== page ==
British author Roz Morris describes how to turn self-published books into audiobooks via Amazon Audible’s ACX service – a great way to reach new readers and to take advantage of the growing global market for audiobooks.
Do you want to release your title as an audiobook? If you live in the US, you can go through ACX, the DIY arm of Audible, but ACX wasn’t open to UK authors – until now. For the past month, I’ve had both my novels in production as a test pilot, and now I can tell you what I’ve learned so far about offering a title, choosing a narrator and working with them.
Good question. ACX is a network where narrators and producers can meet authors who want their work released as audiobooks. Once you’ve hooked up, you can then use the site as an interface to create the book, keep track of contracts and monitor sales. In short, it’s genius.
You know how tedious it is every time you set up an identity on a new site? All that form-filling and profile-making? ACX requires minimal faff. Once you tell them who you are and what book you’d like to offer, it pulls the detail off Amazon.
- opt to narrate and produce the audiobook yourself, but to do this you must have professional-quality equipment and experience of sound editing, or the book won’t pass the quality check
- pluck a willing narrator/producer out of the ether (this is what I did)
Pitching your book
Next to your book info, you can add notes to make your book more attractive to collaborators – your platform, sales figures and anything else that will convince them you’re worth working with. Which brings me to…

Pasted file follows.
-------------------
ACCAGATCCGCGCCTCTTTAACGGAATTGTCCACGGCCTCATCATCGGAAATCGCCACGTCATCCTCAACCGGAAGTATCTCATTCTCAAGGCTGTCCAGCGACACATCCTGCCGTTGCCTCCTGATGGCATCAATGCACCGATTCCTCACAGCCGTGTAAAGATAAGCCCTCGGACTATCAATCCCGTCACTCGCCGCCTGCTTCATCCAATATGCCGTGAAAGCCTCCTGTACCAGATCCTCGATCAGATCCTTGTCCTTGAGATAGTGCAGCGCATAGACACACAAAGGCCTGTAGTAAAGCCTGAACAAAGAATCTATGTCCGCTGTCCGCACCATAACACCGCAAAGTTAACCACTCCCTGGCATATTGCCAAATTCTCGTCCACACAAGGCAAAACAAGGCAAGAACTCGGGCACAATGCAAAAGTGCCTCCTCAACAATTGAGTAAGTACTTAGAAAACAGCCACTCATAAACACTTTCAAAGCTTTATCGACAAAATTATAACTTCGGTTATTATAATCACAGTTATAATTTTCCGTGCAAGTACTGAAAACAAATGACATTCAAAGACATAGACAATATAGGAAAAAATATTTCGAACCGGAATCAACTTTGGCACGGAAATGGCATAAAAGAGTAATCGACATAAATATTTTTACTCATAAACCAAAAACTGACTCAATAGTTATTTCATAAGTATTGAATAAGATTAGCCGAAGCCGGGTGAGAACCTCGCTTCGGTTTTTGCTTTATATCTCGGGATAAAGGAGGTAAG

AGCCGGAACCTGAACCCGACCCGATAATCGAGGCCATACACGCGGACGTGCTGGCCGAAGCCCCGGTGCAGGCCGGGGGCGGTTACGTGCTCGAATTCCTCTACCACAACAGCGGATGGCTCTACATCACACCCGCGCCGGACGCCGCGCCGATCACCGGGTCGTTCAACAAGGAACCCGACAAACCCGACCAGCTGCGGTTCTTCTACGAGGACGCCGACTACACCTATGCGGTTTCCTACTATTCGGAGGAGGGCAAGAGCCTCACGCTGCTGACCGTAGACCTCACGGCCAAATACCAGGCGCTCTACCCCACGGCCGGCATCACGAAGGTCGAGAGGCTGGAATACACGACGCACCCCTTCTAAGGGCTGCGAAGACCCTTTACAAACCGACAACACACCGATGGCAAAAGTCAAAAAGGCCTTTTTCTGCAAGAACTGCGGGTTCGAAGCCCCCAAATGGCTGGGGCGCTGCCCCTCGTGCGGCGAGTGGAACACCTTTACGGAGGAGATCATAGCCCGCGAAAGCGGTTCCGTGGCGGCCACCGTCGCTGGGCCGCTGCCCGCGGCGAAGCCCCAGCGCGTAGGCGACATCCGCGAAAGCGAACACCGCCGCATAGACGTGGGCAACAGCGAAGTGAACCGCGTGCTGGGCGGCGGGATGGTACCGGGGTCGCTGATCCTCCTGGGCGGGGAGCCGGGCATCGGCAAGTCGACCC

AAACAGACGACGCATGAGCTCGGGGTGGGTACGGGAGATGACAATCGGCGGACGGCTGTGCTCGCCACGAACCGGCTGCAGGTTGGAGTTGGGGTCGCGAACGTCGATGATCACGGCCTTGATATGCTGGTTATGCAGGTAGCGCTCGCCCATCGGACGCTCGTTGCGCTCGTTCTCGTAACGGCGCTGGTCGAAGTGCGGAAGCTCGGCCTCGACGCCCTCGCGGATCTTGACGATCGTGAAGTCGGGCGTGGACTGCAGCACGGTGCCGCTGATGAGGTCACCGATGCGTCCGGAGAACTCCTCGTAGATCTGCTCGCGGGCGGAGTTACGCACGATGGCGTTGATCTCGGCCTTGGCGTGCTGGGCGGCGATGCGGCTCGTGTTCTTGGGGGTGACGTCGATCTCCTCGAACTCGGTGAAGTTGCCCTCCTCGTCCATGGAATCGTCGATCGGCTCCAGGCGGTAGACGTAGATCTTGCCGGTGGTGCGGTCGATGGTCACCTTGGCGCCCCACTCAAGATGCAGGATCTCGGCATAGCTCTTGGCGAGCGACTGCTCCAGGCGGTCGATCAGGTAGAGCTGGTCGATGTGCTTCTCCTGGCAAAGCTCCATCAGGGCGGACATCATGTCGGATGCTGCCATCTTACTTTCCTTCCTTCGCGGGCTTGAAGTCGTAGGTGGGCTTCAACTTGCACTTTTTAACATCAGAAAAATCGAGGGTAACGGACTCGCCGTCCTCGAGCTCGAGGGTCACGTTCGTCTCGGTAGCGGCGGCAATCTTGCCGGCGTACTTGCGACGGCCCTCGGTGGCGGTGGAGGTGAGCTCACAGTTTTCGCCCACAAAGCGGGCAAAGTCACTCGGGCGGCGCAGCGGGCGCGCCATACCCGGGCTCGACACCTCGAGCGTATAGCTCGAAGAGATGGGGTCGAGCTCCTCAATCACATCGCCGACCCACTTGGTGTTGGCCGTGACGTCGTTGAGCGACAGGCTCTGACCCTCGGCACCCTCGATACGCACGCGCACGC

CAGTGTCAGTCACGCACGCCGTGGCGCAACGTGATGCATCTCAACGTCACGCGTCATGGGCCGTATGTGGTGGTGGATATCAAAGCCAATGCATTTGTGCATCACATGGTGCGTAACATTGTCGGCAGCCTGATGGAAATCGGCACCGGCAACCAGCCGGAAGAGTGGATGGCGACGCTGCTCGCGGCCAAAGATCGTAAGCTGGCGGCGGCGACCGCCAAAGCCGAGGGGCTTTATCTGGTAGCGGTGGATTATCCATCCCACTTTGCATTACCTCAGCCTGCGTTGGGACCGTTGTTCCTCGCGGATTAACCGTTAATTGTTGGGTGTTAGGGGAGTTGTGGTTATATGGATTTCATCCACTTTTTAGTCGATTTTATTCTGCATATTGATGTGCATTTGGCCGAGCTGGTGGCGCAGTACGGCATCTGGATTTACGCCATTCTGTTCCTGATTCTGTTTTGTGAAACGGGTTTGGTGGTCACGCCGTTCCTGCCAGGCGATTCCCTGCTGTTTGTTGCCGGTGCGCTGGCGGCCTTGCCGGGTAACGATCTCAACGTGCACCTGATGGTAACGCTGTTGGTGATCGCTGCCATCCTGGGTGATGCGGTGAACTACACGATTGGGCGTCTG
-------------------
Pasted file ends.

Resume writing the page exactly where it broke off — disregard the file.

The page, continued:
Making an audiobook isn’t cheap. An average novel is about 10 hours of narration (roughly 90,000 words) and is likely to cost $200 or more per finished hour. You have these options if you’re seeking a narrator/producer on ACX:
- pay up front
- pay a royalty share (which I did)
All the ins and outs of this are much better explained on the ACX site, so check them out there.
My ACX Journey – Mistakes Made and Lucky Discoveries
So those are the basics for using ACX. However, in real life there were a few things I needed to learn (more than a few!):
- Choose an audition passage that will give you an accurate feel for the way the narrators will handle your material.
- Be careful what qualities you ask for in your ‘ideal narrator’ specification and with the guidance notes you give them, or you might get a lot of unsuitable applicants.
- Once you’re in production, there are tips on working with your narrator and what your role will be.
Head to my blog for the full version of this post and the voice of experience! Like to share this post with other author friends who may be interested in learning how to turn self-published books into audiobooks? Here’s our suggested tweet: “How to turn your self-published books into #audiobooks with #ACX : http://selfpublishingadvice.org/reaching-readers-how-to-create-audiobooks-via-acx via @IndieAuthorAlli & @Roz_Morris”